Modern money & inflation.

MILTON Friedman was a powerful magician. His words charmed people into believing that night was day, against the evidence of their own eyes. Friedman's maxim that 'inflation is everywhere and always a monetary phenomenon' is widely believed by economists, even though it is abundantly obvious that the costs of production, especially energy costs, play a major role in creating inflation.

Today, inflation is soaring around the globe. Economists under the spell of Milton Friedman search for, and find, monetary causes. Central banks around the world pursued vastly expansionary monetary policies to combat the great recession which followed the global financial crisis of 2007. To the great surprise of many top-ranked economists, there was no inflationary impact. Emboldened by this experience, central banks again poured money into a stuttering economy during the era of the Covid-19 pandemic. Again, inflation did not respond. But now, after the end of all this monetary expansion, high inflation has suddenly hit. Since Friedmanites believe that inflation must have monetary causes, they are forced to think that the 15 years of monetary expansion since 2008 suddenly caused soaring inflation in 2022.

If we open our eyes to events around the globe, we can find much more obvious sources for the current inflation. The Covid crisis led to the collapse of global supply chains. As global economies recovered, and demand increased to pre-Covid levels, producers found it necessary to turn to alternative, more expensive, suppliers.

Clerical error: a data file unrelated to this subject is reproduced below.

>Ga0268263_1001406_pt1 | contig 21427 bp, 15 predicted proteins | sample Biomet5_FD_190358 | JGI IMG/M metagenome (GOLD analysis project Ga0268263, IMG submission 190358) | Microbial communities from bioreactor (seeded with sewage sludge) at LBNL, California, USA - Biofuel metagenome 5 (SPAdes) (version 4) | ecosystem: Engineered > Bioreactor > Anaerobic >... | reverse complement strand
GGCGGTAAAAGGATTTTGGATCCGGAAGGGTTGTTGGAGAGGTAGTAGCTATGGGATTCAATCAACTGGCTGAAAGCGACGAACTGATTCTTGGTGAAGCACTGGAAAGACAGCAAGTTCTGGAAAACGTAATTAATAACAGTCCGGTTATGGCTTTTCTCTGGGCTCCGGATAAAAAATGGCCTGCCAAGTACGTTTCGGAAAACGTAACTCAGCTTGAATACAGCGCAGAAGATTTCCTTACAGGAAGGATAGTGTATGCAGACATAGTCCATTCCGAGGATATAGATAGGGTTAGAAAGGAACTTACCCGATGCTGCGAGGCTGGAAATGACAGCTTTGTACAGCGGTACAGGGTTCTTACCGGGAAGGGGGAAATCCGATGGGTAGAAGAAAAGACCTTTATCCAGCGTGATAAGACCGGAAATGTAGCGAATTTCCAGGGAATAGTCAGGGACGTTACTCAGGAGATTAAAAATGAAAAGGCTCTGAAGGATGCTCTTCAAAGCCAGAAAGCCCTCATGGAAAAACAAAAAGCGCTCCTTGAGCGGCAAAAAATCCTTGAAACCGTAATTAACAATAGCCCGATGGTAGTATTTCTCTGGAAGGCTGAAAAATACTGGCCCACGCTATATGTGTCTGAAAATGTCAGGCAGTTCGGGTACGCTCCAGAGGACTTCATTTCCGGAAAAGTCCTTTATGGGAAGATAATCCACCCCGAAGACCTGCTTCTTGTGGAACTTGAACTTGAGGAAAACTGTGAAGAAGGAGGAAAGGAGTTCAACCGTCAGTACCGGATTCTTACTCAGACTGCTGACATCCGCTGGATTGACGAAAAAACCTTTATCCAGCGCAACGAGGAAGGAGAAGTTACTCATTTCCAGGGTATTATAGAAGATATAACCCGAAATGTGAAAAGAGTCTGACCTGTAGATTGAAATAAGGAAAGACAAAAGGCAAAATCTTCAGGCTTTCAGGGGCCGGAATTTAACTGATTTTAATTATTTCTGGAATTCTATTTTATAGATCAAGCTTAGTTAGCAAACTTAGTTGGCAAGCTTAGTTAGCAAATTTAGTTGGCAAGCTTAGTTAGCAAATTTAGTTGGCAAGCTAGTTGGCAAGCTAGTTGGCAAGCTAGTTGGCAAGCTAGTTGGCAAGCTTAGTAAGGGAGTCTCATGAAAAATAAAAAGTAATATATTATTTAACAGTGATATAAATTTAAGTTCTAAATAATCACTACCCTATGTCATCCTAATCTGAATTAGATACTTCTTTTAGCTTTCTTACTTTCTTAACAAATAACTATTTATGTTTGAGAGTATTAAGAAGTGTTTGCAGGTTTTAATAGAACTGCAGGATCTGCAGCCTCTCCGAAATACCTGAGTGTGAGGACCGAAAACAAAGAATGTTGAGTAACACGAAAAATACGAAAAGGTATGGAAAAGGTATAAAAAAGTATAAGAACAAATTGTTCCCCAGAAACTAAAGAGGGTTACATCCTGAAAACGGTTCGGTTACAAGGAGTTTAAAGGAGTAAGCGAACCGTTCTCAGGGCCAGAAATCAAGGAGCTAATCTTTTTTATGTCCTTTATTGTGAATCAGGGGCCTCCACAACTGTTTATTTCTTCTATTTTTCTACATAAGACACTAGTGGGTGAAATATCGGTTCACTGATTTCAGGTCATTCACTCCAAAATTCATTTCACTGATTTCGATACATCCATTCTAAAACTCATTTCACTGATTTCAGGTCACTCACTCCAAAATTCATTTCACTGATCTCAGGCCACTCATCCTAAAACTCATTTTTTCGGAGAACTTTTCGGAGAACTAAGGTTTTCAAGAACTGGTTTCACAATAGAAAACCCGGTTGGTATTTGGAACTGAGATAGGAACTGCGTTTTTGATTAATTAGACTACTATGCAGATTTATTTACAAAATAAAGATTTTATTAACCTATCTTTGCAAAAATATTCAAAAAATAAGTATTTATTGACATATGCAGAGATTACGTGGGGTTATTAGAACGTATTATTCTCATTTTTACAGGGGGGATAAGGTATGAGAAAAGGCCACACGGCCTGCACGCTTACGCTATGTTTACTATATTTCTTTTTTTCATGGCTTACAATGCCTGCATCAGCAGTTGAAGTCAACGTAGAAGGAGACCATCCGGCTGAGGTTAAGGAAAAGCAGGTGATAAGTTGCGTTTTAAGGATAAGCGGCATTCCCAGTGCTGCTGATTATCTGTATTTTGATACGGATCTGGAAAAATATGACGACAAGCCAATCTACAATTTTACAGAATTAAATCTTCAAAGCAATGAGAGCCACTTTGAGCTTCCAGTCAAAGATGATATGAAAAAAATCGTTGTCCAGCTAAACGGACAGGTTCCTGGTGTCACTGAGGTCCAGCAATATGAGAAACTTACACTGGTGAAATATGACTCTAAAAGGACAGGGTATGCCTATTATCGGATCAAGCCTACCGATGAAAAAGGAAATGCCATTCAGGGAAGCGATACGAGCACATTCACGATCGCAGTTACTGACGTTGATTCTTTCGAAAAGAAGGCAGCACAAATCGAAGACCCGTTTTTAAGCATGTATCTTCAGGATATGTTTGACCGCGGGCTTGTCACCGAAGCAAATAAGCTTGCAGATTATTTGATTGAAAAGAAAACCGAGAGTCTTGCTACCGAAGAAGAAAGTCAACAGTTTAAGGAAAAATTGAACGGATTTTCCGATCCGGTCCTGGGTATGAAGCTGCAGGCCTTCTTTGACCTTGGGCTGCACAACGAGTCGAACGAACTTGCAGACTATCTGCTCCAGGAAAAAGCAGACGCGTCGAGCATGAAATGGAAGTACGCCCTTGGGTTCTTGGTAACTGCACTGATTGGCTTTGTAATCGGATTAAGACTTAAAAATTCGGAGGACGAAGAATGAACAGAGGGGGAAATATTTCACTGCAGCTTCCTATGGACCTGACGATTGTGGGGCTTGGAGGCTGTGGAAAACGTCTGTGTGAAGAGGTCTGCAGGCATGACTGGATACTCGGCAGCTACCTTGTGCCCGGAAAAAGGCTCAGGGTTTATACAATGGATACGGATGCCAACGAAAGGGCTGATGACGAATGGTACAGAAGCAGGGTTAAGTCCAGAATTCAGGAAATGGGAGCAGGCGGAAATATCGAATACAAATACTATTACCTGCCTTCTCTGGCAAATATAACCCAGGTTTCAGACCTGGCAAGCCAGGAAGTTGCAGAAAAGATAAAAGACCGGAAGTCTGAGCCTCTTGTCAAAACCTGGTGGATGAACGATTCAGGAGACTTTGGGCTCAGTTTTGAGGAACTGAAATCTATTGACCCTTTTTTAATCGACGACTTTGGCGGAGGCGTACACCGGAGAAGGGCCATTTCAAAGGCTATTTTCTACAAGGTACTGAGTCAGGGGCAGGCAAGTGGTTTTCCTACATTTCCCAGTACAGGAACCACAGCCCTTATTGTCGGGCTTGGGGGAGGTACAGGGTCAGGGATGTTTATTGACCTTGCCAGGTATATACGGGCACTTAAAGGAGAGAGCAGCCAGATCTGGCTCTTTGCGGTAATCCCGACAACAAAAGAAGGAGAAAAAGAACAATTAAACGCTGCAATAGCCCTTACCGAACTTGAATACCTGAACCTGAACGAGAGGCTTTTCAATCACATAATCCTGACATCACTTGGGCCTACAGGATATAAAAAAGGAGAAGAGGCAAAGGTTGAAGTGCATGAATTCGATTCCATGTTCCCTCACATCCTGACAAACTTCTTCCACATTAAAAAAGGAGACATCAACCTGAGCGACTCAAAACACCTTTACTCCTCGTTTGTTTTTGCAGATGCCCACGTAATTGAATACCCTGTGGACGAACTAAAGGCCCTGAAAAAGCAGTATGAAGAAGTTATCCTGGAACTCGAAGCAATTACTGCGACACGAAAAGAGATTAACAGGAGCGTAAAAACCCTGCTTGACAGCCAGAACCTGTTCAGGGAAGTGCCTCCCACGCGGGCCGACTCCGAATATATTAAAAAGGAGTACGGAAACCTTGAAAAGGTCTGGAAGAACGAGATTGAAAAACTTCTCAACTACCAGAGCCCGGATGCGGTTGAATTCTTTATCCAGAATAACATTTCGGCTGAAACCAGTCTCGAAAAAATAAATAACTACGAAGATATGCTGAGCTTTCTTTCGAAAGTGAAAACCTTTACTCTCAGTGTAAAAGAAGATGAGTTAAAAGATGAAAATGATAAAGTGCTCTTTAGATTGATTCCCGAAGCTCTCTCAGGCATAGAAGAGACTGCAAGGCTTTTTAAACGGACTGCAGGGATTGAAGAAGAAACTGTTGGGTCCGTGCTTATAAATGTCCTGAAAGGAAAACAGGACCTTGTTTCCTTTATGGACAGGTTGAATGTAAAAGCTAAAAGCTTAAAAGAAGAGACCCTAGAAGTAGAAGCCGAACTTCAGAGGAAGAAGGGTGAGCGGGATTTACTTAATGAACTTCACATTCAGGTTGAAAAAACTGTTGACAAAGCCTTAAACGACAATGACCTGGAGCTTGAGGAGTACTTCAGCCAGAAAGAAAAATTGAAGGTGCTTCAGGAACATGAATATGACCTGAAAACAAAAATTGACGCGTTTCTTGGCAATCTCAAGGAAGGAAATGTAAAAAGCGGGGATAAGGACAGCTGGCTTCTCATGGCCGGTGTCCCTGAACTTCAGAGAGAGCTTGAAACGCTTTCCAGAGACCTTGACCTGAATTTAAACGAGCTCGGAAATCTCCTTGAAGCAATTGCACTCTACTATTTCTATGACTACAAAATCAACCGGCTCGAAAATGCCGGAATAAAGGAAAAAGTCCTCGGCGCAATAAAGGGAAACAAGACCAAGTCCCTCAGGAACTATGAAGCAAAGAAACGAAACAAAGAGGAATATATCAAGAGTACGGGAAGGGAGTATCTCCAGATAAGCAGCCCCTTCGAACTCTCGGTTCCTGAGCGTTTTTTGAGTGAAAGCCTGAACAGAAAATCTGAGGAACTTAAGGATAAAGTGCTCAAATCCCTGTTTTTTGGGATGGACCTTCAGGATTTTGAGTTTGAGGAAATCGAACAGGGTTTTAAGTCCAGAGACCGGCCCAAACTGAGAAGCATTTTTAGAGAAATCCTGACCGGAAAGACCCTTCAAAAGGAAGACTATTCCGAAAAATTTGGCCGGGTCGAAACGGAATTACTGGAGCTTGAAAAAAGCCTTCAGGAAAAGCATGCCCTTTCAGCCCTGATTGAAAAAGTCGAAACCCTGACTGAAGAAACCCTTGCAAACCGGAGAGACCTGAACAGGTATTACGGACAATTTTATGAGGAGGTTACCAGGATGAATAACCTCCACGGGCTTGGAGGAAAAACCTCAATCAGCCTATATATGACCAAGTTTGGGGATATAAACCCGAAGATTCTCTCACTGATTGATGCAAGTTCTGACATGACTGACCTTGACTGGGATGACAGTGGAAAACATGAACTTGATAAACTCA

The United States' intensifying trade wars with China have increased costs of production in both countries. Soaring energy prices in Europe due to the war in Ukraine have crippled industry and led to massive price increases. The United States, Europe and China are the three largest economies which produce more than 60 per cent of global output. None of these factors have anything to do with the money supply or interest rates.

Job guarantee programmes have been successful in many countries.

A policy lesson for Pakistan would be to place maximum priority on developing indigenous alternatives for energy production. Not only would this counter imported inflation, it would also combat climate change which has had a disastrous impact in the form of floods.

We will conclude this article by discussing some simple economic theory, which continues to baffle the Friedmanites. Milton Friedman's views are based on a very simple idea of classical...

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